Desert wastelands

Source:Global Times Published: 2014-9-10 21:23:01

Industrial pollution taking its toll on Western China’s arid regions

A massive sewage pool containing polluted water is left to evaporate in Alashan, Tengger Desert, Inner Mongolia Autonomous Region. Photo: IC

"I  want to escape from my polluted hometown and stay in cities," said Bateer, a resident of the Elisi township, Inner Mongolia Autonomous Region deep in the Tengger Desert, which is also home to some industry parks.

"The air is not clean any more. Groundwater levels have dropped every year due to the frantic groundwater extraction of the enlarging park," said the college freshman, who had returned home from studying in the regional capital of Hohhot for the summer to help his parents graze sheep and camels.

Two industrial parks have been set up in the heart of the Tengger, bordered by Alxa Left Banner, Inner Mongolia Autonomous Region and Zhongwei, Ningxia Hui Autonomous Region.

Near the parks, several drainage ponds as large as football fields containing black, maroon and yellow slurry give off a pungent and suffocating odor, the Beijing News reported on Saturday.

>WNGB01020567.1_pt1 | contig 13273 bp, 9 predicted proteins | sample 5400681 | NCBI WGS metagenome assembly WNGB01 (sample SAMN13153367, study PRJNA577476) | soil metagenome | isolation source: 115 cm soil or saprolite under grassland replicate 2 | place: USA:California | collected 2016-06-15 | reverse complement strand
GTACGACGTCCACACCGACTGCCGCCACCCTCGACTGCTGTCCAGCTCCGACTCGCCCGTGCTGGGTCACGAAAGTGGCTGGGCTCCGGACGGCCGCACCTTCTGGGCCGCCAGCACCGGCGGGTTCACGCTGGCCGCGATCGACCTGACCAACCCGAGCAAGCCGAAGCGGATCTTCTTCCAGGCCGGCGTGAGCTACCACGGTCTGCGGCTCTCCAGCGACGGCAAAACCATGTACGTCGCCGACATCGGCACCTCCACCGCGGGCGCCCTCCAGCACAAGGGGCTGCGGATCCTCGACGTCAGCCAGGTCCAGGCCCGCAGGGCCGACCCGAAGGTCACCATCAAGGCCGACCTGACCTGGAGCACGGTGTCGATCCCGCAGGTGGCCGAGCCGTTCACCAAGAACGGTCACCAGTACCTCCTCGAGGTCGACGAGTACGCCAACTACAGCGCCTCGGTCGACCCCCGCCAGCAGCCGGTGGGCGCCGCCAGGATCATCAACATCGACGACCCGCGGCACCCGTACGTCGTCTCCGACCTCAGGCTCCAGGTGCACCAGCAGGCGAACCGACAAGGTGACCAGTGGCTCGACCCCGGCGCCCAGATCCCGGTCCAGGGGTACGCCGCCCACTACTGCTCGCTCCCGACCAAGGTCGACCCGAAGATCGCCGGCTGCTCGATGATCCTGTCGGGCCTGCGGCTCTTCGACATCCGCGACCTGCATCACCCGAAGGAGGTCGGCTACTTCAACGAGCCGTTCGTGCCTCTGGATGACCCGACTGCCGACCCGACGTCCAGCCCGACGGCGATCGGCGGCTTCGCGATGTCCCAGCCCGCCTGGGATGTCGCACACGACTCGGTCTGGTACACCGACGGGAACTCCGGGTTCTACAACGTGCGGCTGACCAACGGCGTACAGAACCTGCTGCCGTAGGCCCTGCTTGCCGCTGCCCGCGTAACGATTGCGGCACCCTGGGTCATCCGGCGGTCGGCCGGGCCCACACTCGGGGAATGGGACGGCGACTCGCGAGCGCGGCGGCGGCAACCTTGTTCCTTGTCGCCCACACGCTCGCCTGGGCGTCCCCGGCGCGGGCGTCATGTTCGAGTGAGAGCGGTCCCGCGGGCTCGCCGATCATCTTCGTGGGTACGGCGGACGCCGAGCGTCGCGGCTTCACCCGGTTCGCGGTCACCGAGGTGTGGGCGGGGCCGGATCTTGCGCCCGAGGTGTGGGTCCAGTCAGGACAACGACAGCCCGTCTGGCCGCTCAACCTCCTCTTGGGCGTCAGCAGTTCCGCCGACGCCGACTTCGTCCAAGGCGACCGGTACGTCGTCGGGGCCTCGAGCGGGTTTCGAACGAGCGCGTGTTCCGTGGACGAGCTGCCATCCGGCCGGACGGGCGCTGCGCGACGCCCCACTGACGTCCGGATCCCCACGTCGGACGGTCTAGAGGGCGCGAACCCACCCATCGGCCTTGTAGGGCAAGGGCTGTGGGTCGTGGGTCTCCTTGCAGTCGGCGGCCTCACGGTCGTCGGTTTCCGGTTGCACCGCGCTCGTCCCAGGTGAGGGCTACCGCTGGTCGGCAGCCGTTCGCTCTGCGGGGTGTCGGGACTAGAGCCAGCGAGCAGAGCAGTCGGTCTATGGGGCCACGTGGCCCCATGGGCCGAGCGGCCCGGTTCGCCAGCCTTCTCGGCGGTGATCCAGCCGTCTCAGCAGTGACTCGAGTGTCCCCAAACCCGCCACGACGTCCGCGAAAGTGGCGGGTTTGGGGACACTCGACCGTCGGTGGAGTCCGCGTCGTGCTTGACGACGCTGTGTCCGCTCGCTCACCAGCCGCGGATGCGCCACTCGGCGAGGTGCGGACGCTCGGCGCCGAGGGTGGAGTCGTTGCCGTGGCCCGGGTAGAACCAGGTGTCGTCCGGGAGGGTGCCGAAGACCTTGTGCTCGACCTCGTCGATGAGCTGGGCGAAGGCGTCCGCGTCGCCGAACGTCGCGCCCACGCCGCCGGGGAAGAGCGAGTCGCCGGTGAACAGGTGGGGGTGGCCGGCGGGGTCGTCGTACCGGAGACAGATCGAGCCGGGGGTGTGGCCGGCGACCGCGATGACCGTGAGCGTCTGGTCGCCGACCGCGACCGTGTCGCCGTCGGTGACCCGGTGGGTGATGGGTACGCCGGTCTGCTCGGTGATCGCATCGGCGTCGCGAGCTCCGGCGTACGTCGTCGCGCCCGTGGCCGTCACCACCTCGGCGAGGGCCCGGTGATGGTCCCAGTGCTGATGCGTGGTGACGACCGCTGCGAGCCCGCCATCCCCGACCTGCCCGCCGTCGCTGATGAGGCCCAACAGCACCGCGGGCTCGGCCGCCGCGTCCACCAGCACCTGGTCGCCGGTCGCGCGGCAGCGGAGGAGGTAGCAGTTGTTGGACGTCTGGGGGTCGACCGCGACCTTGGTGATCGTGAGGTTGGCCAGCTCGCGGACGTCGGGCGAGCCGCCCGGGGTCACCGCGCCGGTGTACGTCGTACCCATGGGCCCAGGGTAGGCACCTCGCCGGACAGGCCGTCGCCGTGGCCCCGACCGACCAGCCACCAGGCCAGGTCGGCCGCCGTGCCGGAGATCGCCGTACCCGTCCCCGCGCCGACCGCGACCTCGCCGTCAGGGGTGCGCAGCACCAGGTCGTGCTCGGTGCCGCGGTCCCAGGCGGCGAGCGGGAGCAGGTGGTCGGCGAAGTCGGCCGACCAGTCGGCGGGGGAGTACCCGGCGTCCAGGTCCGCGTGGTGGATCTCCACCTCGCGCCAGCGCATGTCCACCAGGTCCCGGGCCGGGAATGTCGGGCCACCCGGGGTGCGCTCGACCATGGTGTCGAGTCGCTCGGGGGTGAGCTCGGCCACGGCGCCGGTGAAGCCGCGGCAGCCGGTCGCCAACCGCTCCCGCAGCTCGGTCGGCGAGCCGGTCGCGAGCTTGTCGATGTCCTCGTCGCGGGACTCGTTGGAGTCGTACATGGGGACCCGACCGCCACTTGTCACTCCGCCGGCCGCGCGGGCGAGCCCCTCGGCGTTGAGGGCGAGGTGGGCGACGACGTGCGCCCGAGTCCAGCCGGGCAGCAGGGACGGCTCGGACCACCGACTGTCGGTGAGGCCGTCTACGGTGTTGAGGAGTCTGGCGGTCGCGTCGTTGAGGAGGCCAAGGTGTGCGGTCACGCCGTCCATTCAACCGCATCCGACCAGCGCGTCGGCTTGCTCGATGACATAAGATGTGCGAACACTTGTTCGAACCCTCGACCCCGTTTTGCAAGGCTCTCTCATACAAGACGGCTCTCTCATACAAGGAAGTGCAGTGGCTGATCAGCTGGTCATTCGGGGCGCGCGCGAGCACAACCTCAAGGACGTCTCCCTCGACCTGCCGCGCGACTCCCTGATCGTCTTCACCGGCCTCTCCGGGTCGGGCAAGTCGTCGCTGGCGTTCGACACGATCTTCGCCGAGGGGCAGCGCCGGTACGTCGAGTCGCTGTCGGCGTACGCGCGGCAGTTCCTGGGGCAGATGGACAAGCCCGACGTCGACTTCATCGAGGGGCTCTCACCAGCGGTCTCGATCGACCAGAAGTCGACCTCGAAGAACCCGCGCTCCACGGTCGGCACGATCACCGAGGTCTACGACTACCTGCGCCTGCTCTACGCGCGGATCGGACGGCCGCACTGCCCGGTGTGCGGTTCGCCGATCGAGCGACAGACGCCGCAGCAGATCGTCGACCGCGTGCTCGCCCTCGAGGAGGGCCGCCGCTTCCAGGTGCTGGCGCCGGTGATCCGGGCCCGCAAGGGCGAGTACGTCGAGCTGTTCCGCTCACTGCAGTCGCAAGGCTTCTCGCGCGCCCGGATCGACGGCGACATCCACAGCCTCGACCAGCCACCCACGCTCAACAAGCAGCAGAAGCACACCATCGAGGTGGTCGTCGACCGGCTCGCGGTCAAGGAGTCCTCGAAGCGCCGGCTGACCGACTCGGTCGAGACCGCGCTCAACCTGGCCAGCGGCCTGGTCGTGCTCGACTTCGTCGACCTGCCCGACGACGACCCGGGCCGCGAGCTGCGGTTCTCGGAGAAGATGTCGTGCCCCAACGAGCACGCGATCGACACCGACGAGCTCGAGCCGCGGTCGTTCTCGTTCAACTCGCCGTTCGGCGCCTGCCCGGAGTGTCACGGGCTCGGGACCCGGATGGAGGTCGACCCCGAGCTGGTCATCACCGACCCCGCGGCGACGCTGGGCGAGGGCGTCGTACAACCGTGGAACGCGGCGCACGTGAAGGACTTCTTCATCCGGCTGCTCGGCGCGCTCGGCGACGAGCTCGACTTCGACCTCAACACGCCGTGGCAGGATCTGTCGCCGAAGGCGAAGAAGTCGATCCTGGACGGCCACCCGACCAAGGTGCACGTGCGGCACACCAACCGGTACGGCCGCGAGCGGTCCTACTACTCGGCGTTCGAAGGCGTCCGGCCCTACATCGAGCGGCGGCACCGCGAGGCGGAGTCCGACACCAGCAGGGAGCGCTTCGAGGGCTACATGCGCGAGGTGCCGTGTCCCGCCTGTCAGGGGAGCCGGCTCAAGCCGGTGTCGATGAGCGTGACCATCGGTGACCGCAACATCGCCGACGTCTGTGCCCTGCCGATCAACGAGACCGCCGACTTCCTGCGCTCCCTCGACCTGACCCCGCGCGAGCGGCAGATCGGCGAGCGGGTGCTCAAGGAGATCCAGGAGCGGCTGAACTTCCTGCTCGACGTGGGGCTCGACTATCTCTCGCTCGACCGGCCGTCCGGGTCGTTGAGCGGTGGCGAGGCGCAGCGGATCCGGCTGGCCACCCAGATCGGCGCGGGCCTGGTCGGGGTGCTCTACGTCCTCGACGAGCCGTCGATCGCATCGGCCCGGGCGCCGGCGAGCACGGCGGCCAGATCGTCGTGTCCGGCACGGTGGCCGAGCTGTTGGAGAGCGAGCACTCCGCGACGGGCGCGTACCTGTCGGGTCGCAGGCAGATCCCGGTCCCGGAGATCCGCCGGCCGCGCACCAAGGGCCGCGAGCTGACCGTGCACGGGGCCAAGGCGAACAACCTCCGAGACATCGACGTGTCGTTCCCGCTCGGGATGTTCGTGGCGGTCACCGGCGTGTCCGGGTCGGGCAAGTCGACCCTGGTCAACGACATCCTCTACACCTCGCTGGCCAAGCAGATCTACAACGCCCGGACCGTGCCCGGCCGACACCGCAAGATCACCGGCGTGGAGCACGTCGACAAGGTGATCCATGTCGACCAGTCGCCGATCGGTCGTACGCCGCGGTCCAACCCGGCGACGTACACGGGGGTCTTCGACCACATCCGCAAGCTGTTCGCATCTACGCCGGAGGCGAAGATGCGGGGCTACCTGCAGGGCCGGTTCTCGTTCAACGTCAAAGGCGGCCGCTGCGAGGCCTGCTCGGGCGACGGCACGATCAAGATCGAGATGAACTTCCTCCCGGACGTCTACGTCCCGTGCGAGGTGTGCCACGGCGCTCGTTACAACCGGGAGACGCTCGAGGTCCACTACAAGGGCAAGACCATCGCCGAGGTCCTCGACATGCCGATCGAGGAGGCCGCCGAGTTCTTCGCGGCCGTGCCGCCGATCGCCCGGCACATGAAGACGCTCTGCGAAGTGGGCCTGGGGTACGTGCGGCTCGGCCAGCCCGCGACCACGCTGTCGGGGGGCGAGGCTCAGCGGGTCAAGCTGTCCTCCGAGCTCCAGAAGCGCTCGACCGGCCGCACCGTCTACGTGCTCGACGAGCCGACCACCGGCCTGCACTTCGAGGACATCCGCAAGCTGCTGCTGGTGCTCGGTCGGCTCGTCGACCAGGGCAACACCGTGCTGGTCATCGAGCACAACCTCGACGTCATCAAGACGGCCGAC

"The sewage is pumped straight in the desert from those plants," said a nearby store owner, pointing at the industrial park, which is home to a large number of chemical and industrial product companies.

Despite extensive media coverage of similar pollution violations in recent years, the plants continue to discharging sewage.

The public is now beginning to question the local governments charged with regulating them.

Persistent pollution

The industrial discharge is left to evaporate in the pools, leaving behind a sticky sediment to be buried in the desert, said a local herdsman.

The plants not only dump waste water into the desert, but consume a large amount of groundwater.

Local groundwater levels have fallen at least 40 meters deeper than they were 10 years ago, said Bateer, whose home is located at the upper reaches of an important water source in the Tengger Desert.

More than 40 wells were dug 180 meters deep in the heart of the desert, all of which are now used by the industrial park, The Beijing Times quoted an anonymous source as saying.

The source added that more and deeper wells are drilled each year.